When Texaco said it wanted an agency for a new corporate image campaign, people scoffed. The company already had visibility, albeit the wrong kind.
Last November, a surreptitiously recorded conversation found its way into court as evidence in a long-standing discrimination suit brought by Texaco's black employees. With managers caught discussing destruction of evidence and chuckling over "black jelly beans" stuck to "the bottom of the bag," Texaco became the poster boy of bad corporate behavior.
Now it's trying to buy back its good name with paid ads. Impossible, the doubters say. The cynical viewing public will see through Texaco's attempt to purchase a good name. But the public is also amnesiac. And in this campaign, no money has been spared to lull it into a forgetful trance.
Yet if paid ads can erase a public relations disaster, these ads may do it. The spots are
a showcase of big-buck gorgeousness, teeming with global images and saturated in deep postcard hues of azure, emerald, ochre and gold. A wildly overproduced jingle, or rather anthem, was commissioned to create the proper uplifting mood. And Lord only knows what it cost to get Paul Newman, with his impeccable liberal credentials, to lend his instantly recognizable voice to copy like "Run, world, run."
The theory behind the campaign seems to be that if money can buy absolution, lots of money buys lots of absolution.
As if to emphasize the new campaign's grandiosity, the client included a little bonus on the press reel: vintage spots from the venerable Texaco ad oeuvre. The difference is not just the old ads' Paleolithic look. Once upon a time, Texaco was content to take care of your car. Now it claims to be a helpmate to the entire planet.
Painfully clear, too, is how much the art of jingle writing has declined. The famous '50s Men of Texaco (all white in those days and no one fussed) used to croon, "Sky Chief/Fill up with Sky Chief/And you will smile/At the pile/Of new miles that you will add." Compared to that nifty Tin Pan Alley patter, the lame, latter-day "Can you see the star?" just doesn't cut it.
Instead of the Texaco stuff, it would have been better to include corporate ads for GE on the reel. BBDO's longtime stewardship of the "We bring good things to life" campaign, the grand champion of corporation-is-your-friend advertising, is the reason the agency ultimately won the business.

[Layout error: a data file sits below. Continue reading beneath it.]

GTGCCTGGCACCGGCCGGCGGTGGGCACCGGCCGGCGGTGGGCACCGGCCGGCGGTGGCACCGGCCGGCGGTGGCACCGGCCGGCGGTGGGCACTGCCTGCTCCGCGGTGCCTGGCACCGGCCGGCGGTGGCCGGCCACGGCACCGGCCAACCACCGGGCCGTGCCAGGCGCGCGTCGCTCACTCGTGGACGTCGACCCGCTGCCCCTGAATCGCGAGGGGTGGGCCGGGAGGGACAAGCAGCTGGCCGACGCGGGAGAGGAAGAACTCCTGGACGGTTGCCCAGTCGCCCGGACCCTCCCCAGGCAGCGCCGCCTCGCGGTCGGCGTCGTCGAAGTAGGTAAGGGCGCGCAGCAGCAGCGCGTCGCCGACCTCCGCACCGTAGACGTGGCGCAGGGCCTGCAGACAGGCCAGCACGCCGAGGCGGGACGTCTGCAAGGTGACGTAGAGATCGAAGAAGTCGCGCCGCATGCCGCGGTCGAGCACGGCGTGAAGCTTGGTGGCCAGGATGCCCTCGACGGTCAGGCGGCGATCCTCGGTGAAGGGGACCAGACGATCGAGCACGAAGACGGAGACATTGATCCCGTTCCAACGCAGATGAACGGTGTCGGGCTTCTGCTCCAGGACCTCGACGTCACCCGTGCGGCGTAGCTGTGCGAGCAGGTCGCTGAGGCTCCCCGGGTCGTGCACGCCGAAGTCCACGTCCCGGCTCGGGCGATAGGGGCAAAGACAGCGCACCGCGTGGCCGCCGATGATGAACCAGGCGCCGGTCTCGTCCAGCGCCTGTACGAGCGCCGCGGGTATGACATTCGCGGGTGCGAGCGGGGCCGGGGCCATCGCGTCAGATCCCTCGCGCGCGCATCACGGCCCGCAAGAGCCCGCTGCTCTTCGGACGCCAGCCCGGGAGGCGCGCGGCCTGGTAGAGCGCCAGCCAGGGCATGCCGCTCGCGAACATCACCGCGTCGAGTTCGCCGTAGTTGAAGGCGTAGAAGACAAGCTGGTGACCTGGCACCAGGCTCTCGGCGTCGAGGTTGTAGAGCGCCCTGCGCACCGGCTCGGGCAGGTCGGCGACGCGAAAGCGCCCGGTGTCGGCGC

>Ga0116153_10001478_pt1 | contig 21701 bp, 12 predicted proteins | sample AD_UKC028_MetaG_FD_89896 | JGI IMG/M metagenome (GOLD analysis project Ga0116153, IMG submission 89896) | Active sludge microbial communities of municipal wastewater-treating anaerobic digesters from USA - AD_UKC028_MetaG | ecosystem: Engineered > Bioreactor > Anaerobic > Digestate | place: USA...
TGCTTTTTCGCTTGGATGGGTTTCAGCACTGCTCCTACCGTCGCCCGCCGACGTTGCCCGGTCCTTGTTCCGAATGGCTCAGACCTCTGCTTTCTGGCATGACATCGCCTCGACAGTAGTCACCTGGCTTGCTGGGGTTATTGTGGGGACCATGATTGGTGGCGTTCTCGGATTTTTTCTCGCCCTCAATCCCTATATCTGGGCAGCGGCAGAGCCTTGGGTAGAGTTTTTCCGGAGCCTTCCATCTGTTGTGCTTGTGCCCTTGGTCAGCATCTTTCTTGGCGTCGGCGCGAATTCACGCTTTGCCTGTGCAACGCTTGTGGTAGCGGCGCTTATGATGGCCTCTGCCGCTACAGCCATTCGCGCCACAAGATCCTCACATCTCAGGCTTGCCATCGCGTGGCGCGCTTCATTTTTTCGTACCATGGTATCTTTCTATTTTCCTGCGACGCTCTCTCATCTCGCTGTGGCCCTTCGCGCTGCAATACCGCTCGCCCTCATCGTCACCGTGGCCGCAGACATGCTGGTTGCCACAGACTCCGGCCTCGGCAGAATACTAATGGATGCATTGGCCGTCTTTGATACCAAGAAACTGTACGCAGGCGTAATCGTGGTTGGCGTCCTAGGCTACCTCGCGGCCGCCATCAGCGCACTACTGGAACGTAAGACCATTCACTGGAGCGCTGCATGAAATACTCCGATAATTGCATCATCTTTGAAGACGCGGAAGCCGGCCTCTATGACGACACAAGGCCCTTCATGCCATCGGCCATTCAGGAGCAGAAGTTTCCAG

BBDO does not disappoint. The anthem employs the same ascending notes ("A world
of en-er-gee/Texac-o-o-o") in what sounds like a reunion concert of the old GE chorale. The visuals are the same mix-and-match montage of big machines and little people. Of course, the strategy is the same: a giant corporation dedicated to making a better world for all of us.
Still, it took GE years to go from taking credit for toasters to taking credit for the free world. (As the newly liberated Iron Curtain maiden declares in the famous Hungarian opera house spot, "Fr-r-reedom iz vunderful.")
The Texaco campaign begins by saving the world. But will lightening strike twice? For all its visual sumptuousness, this eye candy lacks the heart of the classic GE spots. Or perhaps, like all skeptics, I'm inured to the corporate warm-and-fuzzies. Either way, feel-good advertising, like the art of the jingle, isn't what it used to be.
As for the sticky "black jelly bean" issue that inspired this mega-budget investment in image rehabilitation, African Americans do indeed show up in a noticeable, yet tastefully unobtrusive way. They beam, as if to say that freedom really is vunderful.
Oddly enough, however, their presence barely registers in the campaign. After all, in ads, diversity triumphed long ago. If only the same could be said of corporate personnel departments.